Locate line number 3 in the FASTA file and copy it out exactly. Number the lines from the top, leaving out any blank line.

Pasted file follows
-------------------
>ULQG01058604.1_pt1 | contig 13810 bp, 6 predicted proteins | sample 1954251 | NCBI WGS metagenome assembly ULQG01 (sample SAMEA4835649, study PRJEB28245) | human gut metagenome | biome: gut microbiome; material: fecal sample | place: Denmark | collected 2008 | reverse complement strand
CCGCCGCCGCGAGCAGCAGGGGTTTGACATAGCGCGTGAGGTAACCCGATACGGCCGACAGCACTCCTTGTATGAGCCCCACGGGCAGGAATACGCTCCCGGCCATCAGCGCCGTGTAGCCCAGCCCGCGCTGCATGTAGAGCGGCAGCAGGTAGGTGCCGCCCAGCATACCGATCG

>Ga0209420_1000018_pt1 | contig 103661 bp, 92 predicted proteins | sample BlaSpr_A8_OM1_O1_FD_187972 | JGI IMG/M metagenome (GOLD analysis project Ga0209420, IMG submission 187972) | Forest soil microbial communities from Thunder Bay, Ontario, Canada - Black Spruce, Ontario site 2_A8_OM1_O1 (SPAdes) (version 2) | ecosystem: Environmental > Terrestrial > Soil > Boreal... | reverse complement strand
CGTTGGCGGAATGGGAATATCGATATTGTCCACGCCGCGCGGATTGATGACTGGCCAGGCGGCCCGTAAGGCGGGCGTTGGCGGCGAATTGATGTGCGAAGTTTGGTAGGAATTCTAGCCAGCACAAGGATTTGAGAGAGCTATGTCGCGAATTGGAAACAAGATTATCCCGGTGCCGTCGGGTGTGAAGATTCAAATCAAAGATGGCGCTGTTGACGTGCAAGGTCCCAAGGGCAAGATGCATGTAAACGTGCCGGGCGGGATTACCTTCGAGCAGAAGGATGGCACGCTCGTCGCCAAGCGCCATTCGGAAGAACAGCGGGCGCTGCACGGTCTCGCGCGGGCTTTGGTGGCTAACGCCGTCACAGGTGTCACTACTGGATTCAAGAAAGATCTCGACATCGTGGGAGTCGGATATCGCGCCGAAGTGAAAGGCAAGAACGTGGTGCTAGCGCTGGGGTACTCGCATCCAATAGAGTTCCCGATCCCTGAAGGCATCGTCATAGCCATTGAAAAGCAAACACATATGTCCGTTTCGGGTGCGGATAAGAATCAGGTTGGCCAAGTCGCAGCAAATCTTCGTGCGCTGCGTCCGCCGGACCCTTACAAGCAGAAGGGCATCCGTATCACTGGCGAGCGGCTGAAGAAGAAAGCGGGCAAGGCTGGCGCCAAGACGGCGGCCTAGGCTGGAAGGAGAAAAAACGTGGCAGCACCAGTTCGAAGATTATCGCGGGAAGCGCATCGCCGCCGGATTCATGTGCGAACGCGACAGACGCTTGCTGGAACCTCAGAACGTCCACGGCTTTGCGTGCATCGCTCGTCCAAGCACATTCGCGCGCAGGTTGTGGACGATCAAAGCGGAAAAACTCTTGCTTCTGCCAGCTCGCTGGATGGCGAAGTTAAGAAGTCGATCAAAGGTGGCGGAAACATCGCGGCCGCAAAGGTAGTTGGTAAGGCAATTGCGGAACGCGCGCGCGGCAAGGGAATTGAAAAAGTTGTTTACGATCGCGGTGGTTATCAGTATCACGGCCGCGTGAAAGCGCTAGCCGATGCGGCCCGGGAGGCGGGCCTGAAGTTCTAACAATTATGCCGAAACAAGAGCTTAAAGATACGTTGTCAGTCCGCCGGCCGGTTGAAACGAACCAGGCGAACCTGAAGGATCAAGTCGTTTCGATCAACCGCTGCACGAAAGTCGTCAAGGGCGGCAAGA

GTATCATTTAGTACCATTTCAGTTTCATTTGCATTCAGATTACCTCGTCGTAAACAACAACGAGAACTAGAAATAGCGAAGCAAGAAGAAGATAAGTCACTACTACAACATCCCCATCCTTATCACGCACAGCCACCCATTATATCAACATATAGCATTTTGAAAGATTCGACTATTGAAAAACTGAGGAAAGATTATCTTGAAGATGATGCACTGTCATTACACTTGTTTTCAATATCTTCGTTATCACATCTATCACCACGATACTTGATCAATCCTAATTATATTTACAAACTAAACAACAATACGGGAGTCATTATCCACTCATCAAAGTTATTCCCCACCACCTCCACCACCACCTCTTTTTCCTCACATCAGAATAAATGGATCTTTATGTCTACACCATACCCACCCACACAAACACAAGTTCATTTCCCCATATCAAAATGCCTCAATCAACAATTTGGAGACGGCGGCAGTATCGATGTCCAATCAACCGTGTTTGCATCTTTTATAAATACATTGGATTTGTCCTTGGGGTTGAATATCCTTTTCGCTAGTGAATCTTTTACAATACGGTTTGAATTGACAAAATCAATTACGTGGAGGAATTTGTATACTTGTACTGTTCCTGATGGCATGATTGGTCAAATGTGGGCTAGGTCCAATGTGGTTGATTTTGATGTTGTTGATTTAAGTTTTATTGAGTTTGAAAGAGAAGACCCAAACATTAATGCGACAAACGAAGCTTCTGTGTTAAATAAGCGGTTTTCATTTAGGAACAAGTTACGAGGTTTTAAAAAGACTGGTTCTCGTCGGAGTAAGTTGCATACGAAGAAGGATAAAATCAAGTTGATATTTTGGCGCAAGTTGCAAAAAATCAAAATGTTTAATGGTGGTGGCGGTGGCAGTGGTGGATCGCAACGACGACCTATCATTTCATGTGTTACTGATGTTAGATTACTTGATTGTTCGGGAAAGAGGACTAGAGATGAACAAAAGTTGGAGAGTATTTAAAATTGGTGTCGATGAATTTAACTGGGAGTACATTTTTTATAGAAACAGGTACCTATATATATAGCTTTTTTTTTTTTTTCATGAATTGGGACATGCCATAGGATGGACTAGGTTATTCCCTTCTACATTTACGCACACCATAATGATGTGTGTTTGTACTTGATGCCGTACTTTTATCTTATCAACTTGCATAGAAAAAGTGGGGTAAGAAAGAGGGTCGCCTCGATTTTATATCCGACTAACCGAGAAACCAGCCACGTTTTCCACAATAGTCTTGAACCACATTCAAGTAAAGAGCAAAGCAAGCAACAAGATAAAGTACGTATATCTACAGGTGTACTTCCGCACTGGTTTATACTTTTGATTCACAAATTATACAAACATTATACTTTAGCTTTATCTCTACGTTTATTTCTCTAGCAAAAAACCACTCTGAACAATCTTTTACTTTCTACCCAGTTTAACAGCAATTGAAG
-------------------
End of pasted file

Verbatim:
>Ga0209420_1000018_pt1 | contig 103661 bp, 92 predicted proteins | sample BlaSpr_A8_OM1_O1_FD_187972 | JGI IMG/M metagenome (GOLD analysis project Ga0209420, IMG submission 187972) | Forest soil microbial communities from Thunder Bay, Ontario, Canada - Black Spruce, Ontario site 2_A8_OM1_O1 (SPAdes) (version 2) | ecosystem: Environmental > Terrestrial > Soil > Boreal... | reverse complement strand